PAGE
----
Rule #1 for genealogy in the early 21st century has to be “don’t trust information from trees you find online: verify first”. That said, I’ve actually had some quite good results from following back some online trees, and cross-checking for possible alternative candidates for some of the people. I was even able to trace one line from my in-laws’ tree back into the mid-1500s, to Leonard Kighley and Margaret Man of Rylstone.

But some of the trees I find on line that appear to connect to other parts of my in-laws’ tree go back all the way to the 1400s. For example, there are several public trees on Ancestry.com that go back to a Thomas Crudgington born 1425 in Shropshire, and may connect to the Mary Crudgington who married Richard Millichap in Stoke St Milborough, Shropshire, in 1732.

There were no consistent parish records back that far in England. So unless someone has gotten very lucky with wills or some sort of contemporary family history, I’m unsure where they get the information from initially. The information might be wrong, but it is surely not entirely made up? Assuming I can get step by step back from the 1700s to the beginning of extant parish records, how would I go about sourcing information about the earlier people?

  • Yes, this is related to this question but I thought a more general question on available sources and strategies would be useful.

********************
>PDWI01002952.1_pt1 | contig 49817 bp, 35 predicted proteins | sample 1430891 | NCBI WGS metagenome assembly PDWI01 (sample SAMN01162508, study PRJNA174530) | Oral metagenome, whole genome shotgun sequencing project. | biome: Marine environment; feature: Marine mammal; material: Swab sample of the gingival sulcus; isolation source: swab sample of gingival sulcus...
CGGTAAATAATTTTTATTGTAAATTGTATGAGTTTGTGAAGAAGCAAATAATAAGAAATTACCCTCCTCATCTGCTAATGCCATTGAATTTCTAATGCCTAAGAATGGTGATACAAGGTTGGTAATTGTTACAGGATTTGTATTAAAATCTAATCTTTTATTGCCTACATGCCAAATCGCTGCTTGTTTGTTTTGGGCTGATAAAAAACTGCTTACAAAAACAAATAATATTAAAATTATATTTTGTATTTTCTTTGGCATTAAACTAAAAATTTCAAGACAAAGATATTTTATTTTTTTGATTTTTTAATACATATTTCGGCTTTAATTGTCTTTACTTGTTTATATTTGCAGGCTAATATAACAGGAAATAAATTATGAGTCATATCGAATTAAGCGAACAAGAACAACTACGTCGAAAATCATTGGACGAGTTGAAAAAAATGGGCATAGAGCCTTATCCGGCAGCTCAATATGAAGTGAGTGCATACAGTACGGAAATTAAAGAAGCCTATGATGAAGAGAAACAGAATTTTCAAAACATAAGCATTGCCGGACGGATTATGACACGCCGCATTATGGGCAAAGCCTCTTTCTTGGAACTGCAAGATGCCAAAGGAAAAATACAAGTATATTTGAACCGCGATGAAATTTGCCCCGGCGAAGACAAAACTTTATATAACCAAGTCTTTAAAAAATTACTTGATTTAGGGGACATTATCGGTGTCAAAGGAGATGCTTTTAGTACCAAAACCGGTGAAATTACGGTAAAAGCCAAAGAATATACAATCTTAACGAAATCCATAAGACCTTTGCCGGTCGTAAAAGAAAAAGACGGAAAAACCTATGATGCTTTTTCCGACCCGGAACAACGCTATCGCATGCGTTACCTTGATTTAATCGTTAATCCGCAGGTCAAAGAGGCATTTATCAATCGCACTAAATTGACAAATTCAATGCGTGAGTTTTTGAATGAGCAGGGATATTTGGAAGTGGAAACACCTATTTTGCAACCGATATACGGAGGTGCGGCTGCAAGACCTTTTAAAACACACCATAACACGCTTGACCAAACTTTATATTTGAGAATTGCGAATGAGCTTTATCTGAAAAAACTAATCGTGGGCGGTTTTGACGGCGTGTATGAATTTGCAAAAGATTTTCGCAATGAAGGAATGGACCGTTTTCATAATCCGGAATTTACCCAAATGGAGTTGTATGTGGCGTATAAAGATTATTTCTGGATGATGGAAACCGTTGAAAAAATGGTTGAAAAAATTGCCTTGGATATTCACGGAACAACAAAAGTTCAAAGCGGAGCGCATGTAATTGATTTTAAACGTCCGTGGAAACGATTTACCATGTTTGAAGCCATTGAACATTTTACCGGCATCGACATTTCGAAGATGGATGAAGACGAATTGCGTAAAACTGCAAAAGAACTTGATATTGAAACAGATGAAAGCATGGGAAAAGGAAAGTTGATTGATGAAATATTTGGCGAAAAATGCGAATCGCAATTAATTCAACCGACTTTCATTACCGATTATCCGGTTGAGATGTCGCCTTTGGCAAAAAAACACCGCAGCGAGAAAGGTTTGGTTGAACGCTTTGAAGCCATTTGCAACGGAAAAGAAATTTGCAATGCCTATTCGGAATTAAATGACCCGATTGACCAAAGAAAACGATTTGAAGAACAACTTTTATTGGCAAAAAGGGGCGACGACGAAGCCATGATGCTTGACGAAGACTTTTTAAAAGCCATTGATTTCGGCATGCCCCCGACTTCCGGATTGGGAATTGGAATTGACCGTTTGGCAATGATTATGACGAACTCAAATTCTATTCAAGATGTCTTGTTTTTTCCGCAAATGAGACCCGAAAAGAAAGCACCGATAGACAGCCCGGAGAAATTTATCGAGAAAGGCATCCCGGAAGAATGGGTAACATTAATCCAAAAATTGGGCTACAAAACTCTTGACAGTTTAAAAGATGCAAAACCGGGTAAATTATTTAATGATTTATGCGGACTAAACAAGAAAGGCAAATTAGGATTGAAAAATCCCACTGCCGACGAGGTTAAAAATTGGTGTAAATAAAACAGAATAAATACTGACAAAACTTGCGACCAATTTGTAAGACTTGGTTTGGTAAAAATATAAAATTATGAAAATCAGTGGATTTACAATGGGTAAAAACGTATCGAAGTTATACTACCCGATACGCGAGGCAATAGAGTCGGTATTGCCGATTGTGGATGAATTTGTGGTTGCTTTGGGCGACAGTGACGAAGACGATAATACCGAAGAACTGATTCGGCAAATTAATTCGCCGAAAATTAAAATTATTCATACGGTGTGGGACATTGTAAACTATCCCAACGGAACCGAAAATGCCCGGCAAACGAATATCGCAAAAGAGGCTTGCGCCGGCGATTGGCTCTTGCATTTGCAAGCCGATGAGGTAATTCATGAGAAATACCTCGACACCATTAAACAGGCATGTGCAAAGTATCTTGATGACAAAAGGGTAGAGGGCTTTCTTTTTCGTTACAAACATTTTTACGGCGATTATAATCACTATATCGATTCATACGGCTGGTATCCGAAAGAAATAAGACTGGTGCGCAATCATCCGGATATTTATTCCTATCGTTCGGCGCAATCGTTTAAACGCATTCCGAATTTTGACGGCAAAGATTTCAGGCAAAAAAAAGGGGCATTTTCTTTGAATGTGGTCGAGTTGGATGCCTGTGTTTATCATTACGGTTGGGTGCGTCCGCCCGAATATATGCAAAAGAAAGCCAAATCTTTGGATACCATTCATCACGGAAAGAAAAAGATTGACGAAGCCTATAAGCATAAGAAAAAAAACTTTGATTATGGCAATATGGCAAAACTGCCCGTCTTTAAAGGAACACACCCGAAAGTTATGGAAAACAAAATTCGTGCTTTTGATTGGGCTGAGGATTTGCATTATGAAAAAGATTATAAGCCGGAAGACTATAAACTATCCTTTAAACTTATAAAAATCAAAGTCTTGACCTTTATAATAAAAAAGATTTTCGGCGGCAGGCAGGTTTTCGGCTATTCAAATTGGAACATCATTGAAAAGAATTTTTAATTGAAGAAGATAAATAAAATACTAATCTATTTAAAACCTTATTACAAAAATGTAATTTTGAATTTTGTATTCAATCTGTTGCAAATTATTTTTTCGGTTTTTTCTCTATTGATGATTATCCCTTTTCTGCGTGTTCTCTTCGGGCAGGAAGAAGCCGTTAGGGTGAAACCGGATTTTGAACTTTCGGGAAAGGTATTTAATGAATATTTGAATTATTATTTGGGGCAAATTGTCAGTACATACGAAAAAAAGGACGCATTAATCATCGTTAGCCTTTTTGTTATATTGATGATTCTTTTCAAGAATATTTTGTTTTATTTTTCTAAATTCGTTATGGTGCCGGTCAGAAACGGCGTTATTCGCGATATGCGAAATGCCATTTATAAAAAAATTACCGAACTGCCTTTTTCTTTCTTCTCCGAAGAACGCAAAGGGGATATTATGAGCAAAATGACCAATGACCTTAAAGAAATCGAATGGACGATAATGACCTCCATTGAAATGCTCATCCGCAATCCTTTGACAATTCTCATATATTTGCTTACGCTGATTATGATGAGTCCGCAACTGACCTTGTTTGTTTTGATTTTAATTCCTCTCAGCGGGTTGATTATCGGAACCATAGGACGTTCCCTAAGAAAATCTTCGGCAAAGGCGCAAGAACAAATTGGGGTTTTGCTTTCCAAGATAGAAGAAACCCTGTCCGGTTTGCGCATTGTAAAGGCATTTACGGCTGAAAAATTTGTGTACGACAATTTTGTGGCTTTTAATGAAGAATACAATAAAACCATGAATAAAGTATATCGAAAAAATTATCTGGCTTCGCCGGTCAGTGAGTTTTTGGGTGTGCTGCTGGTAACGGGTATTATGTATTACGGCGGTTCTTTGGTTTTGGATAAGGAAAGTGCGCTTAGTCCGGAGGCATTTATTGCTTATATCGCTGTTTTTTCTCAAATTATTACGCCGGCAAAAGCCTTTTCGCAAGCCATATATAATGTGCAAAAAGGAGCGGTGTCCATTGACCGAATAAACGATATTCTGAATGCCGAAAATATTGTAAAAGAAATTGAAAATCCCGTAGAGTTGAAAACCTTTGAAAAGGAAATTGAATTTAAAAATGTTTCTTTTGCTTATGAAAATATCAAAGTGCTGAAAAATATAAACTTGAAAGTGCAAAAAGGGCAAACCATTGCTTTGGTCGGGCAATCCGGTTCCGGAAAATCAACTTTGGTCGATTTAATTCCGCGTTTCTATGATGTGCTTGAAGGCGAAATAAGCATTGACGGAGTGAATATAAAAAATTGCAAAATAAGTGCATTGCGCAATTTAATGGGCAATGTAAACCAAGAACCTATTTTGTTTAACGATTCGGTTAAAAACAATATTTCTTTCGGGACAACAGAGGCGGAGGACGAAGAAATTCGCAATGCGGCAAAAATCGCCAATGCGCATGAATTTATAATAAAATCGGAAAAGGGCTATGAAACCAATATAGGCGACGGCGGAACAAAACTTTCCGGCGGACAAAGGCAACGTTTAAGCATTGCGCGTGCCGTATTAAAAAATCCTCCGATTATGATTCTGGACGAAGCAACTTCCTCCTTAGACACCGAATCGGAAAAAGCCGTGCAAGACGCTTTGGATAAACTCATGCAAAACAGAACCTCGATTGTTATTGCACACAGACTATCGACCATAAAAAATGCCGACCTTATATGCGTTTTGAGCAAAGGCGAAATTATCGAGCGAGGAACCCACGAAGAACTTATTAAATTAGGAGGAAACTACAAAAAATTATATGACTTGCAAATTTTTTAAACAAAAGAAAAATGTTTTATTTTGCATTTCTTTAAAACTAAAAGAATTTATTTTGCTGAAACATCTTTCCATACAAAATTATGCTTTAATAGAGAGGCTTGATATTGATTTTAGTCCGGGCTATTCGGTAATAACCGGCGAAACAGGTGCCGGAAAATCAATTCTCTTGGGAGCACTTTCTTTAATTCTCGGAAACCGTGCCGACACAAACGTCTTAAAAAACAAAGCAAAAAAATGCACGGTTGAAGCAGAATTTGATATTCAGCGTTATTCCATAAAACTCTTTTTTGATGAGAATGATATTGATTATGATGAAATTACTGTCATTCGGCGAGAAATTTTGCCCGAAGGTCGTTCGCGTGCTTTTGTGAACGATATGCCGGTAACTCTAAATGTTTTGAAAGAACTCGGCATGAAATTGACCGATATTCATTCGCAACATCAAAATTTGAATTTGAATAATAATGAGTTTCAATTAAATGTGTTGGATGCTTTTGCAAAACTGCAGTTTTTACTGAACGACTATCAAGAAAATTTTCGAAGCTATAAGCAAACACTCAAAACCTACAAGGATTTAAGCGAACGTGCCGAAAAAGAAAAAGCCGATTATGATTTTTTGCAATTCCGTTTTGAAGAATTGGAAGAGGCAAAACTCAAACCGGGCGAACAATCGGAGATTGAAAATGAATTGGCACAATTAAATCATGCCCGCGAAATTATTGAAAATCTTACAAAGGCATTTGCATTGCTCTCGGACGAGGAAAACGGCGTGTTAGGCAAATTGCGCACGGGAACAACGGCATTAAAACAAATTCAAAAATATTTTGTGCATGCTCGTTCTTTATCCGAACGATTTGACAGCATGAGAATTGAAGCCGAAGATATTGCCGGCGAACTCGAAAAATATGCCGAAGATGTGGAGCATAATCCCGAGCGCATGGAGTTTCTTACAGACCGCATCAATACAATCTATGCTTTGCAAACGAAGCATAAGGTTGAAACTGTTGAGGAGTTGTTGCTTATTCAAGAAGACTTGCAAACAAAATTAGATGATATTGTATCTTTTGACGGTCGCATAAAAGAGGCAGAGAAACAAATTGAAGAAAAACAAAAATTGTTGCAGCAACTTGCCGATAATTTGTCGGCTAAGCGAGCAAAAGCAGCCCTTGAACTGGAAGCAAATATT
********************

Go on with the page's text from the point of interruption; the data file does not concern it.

– Verbeia
    Aug 5, 2013 at 1:38

5 Answers 5


The records that survive longest in England and Wales are those that concern property ownership, legal matters, and those who lived at the top of the status pyramid. So to research individuals in 15th Century England, you should be looking for sources such as:

  • Wills
  • Property transfers and title deeds
  • Civil and criminal legal cases
  • Inquisitions post mortem
  • Manorial documents
  • Registers of taxes and oaths
  • University registers (for Oxford and Cambridge)
  • Clerical records
  • Livery company records
  • Pedigrees of titled families, including the Herald's Visitations produced starting 1530 (but be wary of the vested interests that went into the production of all of these!)

If your ancestors were not well-to-do, Manorial documents are most likely to refer to them, but some military records also survive such as those indexed at The Soldier in Later Medieval England.

British History Online has a variety of interesting material, as does The National Archives. Medieval Genealogy is another useful resource.

  • When I've time, I'll come back to this and add in some more info about the source types).
    – user104
    Aug 5, 2013 at 8:34
  • Would you include Heralds' Visitations (that being a classic term) in "Pedigrees of titled families"?
    – AdrianB38
    Aug 5, 2013 at 10:01
  • @AdrianB38 Yes. I didn't include them explicitly because the visitations didn't start (I believe) until about 1530, so aren't original 15th century sources. Do you think it's worth mentioning them explicitly.
    – user104
    Aug 5, 2013 at 10:08
  • I didn't realise when they started. Given that they may be the closest anyone can get on some lines, they are surely worth mentioning - with the caveat about vested interests.
    – AdrianB38
    Aug 5, 2013 at 14:44
  • @AdrianB38 Done.
    – user104
    Aug 5, 2013 at 14:49

Almost all of the Crudgington trees on Ancestry.com about the Crudgingtons to the 1400s ultimately come from my work. I have used manorial records and wills to do this; the manorial records clearly state when the farm lease was transferred from father and mother to son, and the years in which this happened, and sometimes the mother's father's name. eg. 1483(22E4) Thos Crogeton died seized of 1 messuage + 1/2 the said piece in Oldington & that John was his son then aged 30